Decide plea against corona victims’ burial in two weeks, SC to Bombay HC

Supreme Court
Supreme Court

New Delhi, May 4 (IANS) The Supreme Court on Monday asked the Bombay High Court to examine and decide within two weeks a plea challenging its interim order declining interim ban on burial of bodies of Covid-19 patients in cemeteries in Mumbai’s Bandra West.

Pradeep Gandhy moved the top court, through advocate Udayaditya Banerjee, stating the current unprecedented health situation ought to take precedence over the religious rights of the deceased’s family members. Gandhy, who is a resident of densely-populated Bandra West, filed an appeal against the April 27 order of the Bombay High Court rejecting his prayer at the interim stage.

A Bench of Justices R.F. Nariman and Indira Banerjee took up the matter through video conferencing, orally observed since the order was passed at an interim stage and in the absence of any affidavit by the state or the Mumbai Municipal Corporation, it would be appropriate for the High Court to decide on this plea within two weeks.

The petition contended there is no research to support that the infection would not spread from the buried infected bodies through the soil and underground water.

The petitioner argued that though there may be no scientific basis to support the claim, and it is better to be ‘safe rather than sorry’ in extraordinary times, where there is no vaccine for the disease.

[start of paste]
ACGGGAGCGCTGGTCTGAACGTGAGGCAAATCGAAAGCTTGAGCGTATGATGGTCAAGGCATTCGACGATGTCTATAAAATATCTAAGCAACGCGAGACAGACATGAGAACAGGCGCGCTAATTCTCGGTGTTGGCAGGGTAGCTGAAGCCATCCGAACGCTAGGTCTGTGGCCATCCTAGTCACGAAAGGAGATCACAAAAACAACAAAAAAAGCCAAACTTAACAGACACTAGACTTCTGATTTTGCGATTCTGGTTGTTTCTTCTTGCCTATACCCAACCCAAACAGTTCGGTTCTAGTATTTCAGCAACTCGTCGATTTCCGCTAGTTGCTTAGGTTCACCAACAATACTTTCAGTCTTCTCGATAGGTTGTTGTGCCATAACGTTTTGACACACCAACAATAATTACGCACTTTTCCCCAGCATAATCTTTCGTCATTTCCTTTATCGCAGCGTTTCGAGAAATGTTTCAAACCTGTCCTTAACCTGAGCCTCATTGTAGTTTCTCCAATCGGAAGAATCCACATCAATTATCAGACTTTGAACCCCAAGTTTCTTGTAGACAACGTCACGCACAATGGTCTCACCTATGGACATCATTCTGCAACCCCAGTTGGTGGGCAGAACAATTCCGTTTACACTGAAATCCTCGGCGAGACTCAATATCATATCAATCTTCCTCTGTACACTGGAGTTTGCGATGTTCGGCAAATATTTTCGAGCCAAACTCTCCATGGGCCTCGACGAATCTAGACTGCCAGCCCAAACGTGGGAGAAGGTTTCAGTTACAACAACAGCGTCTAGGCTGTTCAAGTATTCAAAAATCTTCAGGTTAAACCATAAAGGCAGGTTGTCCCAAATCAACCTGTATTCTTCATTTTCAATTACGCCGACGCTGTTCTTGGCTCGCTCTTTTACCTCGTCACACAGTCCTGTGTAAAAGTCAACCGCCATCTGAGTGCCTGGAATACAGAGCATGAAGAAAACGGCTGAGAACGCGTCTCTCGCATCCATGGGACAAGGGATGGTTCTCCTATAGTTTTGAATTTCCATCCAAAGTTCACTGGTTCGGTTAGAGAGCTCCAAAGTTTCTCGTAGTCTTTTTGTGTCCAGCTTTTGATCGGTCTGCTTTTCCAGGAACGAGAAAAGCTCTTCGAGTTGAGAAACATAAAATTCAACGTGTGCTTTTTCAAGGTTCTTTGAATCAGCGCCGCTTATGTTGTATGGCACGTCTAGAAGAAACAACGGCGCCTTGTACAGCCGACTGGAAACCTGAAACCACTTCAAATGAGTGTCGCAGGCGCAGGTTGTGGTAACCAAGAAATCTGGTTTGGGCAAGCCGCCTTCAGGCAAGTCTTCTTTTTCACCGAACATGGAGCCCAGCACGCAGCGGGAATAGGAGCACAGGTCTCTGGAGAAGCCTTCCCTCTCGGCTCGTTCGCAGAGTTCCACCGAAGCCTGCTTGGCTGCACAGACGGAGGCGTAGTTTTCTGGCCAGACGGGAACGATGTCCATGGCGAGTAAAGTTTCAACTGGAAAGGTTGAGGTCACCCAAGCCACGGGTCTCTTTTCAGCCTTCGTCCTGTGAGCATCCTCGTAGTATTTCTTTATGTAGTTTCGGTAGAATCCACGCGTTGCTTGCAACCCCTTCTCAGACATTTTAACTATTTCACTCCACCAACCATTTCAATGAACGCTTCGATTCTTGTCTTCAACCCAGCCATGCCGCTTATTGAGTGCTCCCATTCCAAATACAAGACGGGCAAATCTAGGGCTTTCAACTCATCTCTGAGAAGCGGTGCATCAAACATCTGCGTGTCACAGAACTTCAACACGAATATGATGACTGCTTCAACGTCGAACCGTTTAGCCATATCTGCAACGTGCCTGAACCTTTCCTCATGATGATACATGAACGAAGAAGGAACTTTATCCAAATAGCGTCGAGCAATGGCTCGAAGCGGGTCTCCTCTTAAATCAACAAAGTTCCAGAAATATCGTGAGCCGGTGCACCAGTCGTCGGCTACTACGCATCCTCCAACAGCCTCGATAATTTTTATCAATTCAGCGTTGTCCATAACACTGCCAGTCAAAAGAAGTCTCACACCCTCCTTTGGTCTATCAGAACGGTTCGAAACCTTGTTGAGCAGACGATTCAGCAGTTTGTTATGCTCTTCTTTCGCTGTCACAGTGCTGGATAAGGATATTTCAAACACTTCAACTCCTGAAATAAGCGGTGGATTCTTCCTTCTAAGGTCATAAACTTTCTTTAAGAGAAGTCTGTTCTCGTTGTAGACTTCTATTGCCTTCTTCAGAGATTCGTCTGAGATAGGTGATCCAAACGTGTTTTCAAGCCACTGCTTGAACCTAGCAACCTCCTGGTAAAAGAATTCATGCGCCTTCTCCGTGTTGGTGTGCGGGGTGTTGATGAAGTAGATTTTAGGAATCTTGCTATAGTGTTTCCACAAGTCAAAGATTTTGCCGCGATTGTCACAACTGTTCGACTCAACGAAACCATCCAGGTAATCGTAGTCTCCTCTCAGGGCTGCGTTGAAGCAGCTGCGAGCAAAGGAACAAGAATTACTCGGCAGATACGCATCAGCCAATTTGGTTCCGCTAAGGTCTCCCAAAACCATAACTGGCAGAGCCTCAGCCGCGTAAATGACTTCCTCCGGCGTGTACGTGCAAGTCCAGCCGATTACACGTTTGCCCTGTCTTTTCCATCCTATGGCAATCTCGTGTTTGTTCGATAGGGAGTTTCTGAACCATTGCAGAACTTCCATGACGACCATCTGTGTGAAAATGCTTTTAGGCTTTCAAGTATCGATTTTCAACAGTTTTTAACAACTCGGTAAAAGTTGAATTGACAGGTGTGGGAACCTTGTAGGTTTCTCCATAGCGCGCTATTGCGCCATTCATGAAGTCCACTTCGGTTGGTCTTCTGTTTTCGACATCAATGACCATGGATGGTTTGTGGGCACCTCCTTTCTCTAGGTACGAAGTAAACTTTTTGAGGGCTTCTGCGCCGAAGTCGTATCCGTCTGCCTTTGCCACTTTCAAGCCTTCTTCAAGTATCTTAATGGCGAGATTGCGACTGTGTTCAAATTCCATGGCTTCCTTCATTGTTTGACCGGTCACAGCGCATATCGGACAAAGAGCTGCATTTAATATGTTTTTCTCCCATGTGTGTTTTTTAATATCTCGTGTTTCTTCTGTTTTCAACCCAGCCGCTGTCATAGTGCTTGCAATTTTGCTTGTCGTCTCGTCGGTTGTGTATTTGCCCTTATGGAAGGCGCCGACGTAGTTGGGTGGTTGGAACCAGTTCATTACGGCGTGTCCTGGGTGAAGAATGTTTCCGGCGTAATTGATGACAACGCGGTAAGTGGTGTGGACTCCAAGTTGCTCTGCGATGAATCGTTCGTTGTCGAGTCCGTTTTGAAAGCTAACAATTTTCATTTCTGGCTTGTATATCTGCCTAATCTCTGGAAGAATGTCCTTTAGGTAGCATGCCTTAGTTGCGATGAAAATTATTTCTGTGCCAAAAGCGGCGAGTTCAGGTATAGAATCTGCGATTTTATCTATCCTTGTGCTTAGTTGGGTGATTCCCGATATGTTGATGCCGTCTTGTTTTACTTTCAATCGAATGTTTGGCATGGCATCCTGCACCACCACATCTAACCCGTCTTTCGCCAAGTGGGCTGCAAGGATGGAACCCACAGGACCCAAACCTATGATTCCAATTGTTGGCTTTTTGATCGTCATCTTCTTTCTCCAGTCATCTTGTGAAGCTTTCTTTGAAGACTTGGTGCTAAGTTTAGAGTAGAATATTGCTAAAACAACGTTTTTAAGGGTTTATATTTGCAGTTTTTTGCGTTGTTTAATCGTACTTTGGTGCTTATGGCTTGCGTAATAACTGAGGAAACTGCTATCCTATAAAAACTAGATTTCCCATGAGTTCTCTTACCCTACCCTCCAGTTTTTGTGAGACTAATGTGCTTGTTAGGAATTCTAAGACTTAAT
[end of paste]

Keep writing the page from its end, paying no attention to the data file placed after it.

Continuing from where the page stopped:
Jamiat Ulama-i-Hind had also moved the apex court seeking to intervene in this plea. Ghandy had argued that the burial of Covid-19 patients in the graveyard in Bandra West would spread to the outbreak of the virus in the adjoining areas.

The Muslim body, seeking to intervene on the matter, said that the apprehension related to the spreading of the virus due to burial of bodies of those infected with COVID-19 is unfounded, and insisted that there is no risk during the burial.

The Muslim body said the burial of dead bodies is essential to the religion of Islam, and it is also an essential practice of other religions such as Christianity. The plea said that such a right forms part of the right to practice one’s religion under Article 25 of the Constitution.

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